On 26th May 2010, Surrey actress Emma Barton, star of West End musical, Chicago, officially launched a new BreastHealth UK clinic in Surrey; the Spire Clare Park Hospital, Farnham which offers new types of breast cancer screening to women of all ages. The new clinic will provide women in Surrey with greater access to experienced consultants and convenient, well-equipped and expertly-staffed facilities for breast care.
“I recently lost a friend who’d suffered twice with breast cancer,” says Emma. “When you lose someone like that, it really makes you aware of the importance of looking after yourself and being alert to any changes in your body.”
Emma, who is starring as Roxie Hart in the hit musical Chicago at the Cambridge Theatre in London’s West End, is painfully aware that breast cancer can strike at any age. I also lost a college friend a few years ago, who was only 27,” she says. “It was so unexpected.”
The new BreastHealth UK clinic will offer access to a personalised breast screening programme that may include mammography, clinical breast examination, magnetic resonance imaging (MRI) and other screening technologies such as the revolutionary Digital Infrared BreastScan (DIB), depending on a woman’s personal level of risk and other circumstances. BreastHealth UK offers exclusive access to the DIB technology and it is the only one currently available in the UK. It is a comfortable , non-invasive breast screening technology that in combination with standard mammography provides cancer detection sensitivity of 89% in women under 50 1, an increase of 11% compared with mammograms alone.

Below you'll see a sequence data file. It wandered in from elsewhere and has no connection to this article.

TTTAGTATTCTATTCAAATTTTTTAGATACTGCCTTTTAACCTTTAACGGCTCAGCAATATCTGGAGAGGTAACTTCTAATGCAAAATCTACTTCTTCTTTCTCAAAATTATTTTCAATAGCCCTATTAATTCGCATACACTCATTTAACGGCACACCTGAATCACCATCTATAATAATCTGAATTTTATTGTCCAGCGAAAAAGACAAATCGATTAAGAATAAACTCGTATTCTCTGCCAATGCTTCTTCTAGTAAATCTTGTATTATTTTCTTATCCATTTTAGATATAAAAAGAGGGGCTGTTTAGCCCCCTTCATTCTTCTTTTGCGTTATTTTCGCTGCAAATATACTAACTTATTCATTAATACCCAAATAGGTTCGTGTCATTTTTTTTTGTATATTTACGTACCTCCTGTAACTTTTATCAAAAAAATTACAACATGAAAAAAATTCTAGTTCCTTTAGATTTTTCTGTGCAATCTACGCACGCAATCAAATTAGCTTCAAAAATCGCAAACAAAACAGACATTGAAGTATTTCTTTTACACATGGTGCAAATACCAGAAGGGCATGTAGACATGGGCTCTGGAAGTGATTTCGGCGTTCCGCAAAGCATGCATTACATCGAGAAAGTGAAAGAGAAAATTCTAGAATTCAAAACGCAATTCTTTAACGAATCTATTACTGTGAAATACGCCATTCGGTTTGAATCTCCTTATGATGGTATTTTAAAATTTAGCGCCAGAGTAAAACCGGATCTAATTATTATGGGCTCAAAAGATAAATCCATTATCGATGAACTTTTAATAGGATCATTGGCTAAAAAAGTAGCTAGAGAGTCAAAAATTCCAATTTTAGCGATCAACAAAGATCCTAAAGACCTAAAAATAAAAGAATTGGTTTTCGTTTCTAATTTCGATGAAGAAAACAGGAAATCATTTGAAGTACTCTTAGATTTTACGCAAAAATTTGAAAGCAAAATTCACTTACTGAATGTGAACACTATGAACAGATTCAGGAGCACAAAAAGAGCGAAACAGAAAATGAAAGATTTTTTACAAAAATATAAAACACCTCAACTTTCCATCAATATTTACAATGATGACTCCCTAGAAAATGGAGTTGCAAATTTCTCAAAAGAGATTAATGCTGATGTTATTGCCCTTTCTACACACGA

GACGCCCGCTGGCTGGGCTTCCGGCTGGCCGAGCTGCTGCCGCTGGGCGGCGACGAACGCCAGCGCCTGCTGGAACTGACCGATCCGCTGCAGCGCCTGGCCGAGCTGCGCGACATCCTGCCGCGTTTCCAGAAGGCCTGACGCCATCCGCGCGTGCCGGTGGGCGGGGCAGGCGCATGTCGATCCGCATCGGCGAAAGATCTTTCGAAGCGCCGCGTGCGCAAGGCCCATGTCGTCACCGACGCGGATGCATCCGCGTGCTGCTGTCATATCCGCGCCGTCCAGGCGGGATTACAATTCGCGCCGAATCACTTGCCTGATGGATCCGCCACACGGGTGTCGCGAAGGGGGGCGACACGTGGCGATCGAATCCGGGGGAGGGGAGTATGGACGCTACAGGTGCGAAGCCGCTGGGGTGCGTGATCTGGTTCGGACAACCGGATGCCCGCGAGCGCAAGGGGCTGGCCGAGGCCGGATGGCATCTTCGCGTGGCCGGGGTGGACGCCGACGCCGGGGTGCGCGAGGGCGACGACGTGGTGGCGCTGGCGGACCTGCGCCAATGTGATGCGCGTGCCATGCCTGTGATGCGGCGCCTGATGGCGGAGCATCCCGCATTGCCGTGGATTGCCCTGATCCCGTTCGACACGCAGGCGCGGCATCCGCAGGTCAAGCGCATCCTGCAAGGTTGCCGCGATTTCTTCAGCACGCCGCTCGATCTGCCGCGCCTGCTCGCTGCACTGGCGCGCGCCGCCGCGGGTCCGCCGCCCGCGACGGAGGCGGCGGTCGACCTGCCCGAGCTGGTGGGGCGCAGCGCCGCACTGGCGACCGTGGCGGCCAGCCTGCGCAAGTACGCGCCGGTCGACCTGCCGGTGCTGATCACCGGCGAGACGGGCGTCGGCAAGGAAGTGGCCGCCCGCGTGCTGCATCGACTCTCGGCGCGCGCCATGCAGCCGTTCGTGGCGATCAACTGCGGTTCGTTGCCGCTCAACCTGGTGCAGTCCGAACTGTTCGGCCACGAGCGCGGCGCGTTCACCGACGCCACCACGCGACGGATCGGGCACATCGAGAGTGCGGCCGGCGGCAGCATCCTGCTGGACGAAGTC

Troels Jordansen, BreastHealth UK Director comments: “Early detection can save lives. In Sweden, routine breast screening starts at 40 and this was introduced ten years before the UK programme*. It has been shown to almost halve the number of women who might otherwise die from the disease and offers a good case for offering screening to younger women if they have a higher personal risk, perhaps due to family history”.
Mr Raouf Daoud, consultant breast surgeon at the new Farnham BreastHealth UK clinic, located at Spire Clare Park, agrees that women must be pro-active about their health, and advocates regular self-examination as well as reviewing lifestyle choices such as diet, alcohol intake and exercise.
“I would encourage all women, regardless of age, to undertake regular self-examination, and to seek help if they discover anything unusual. If breast cancer does occur, early diagnosis is the best way to ensure a better outcome.”
Ian Laidlaw, also a consultant breast surgeon at the new Farnham BreastHealth UK clinic continues: “The NHS breast screening programme provides 3-yearly mammograms for women aged 50 to 70, but some women may prefer more frequent screening, or want to begin regular screening earlier, particularly if they have a family history of the disease.
To help women make these decisions we can offer the Breast Health Risk Assessment which combines genetic screening with lifestyle, medical and family history, to give a personalised risk score which can be used to inform a tailored programme of screening.”
Although breast cancer risk is strongly related to age, breast cancer is the most commonly diagnosed cancer in women under 35, and most new cases arise in women with no significant prior family history of the disease. The earlier breast cancer is detected, the better the chances of survival and the less the personal trauma.